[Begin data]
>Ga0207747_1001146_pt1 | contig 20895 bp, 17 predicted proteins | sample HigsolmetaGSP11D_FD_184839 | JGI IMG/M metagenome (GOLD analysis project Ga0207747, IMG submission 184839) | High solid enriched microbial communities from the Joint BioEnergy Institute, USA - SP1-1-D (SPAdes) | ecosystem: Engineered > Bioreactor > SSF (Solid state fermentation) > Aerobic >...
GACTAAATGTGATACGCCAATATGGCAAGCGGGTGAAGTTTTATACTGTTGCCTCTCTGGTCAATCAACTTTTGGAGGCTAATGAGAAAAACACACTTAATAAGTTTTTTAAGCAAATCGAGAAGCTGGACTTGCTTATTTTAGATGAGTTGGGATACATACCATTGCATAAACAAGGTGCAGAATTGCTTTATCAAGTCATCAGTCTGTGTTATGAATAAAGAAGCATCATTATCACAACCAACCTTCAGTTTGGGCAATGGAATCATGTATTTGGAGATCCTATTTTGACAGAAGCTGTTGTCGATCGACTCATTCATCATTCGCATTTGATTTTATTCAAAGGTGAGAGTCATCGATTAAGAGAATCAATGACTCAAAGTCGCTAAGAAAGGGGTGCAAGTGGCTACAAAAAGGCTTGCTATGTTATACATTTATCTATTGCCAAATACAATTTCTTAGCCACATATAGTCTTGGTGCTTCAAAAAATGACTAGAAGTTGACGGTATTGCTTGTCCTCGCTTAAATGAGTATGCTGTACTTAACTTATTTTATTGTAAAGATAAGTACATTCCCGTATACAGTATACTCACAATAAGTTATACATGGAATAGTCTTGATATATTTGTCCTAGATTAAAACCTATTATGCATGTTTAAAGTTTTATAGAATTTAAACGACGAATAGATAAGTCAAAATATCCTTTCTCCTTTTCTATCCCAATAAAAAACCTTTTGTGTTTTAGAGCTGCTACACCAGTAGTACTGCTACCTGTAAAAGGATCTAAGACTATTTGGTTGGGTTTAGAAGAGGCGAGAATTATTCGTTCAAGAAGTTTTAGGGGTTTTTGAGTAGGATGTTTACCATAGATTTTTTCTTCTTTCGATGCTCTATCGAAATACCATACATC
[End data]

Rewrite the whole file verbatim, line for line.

>Ga0207747_1001146_pt1 | contig 20895 bp, 17 predicted proteins | sample HigsolmetaGSP11D_FD_184839 | JGI IMG/M metagenome (GOLD analysis project Ga0207747, IMG submission 184839) | High solid enriched microbial communities from the Joint BioEnergy Institute, USA - SP1-1-D (SPAdes) | ecosystem: Engineered > Bioreactor > SSF (Solid state fermentation) > Aerobic >...
GACTAAATGTGATACGCCAATATGGCAAGCGGGTGAAGTTTTATACTGTTGCCTCTCTGGTCAATCAACTTTTGGAGGCTAATGAGAAAAACACACTTAATAAGTTTTTTAAGCAAATCGAGAAGCTGGACTTGCTTATTTTAGATGAGTTGGGATACATACCATTGCATAAACAAGGTGCAGAATTGCTTTATCAAGTCATCAGTCTGTGTTATGAATAAAGAAGCATCATTATCACAACCAACCTTCAGTTTGGGCAATGGAATCATGTATTTGGAGATCCTATTTTGACAGAAGCTGTTGTCGATCGACTCATTCATCATTCGCATTTGATTTTATTCAAAGGTGAGAGTCATCGATTAAGAGAATCAATGACTCAAAGTCGCTAAGAAAGGGGTGCAAGTGGCTACAAAAAGGCTTGCTATGTTATACATTTATCTATTGCCAAATACAATTTCTTAGCCACATATAGTCTTGGTGCTTCAAAAAATGACTAGAAGTTGACGGTATTGCTTGTCCTCGCTTAAATGAGTATGCTGTACTTAACTTATTTTATTGTAAAGATAAGTACATTCCCGTATACAGTATACTCACAATAAGTTATACATGGAATAGTCTTGATATATTTGTCCTAGATTAAAACCTATTATGCATGTTTAAAGTTTTATAGAATTTAAACGACGAATAGATAAGTCAAAATATCCTTTCTCCTTTTCTATCCCAATAAAAAACCTTTTGTGTTTTAGAGCTGCTACACCAGTAGTACTGCTACCTGTAAAAGGATCTAAGACTATTTGGTTGGGTTTAGAAGAGGCGAGAATTATTCGTTCAAGAAGTTTTAGGGGTTTTTGAGTAGGATGTTTACCATAGATTTTTTCTTCTTTCGATGCTCTATCGAAATACCATACATC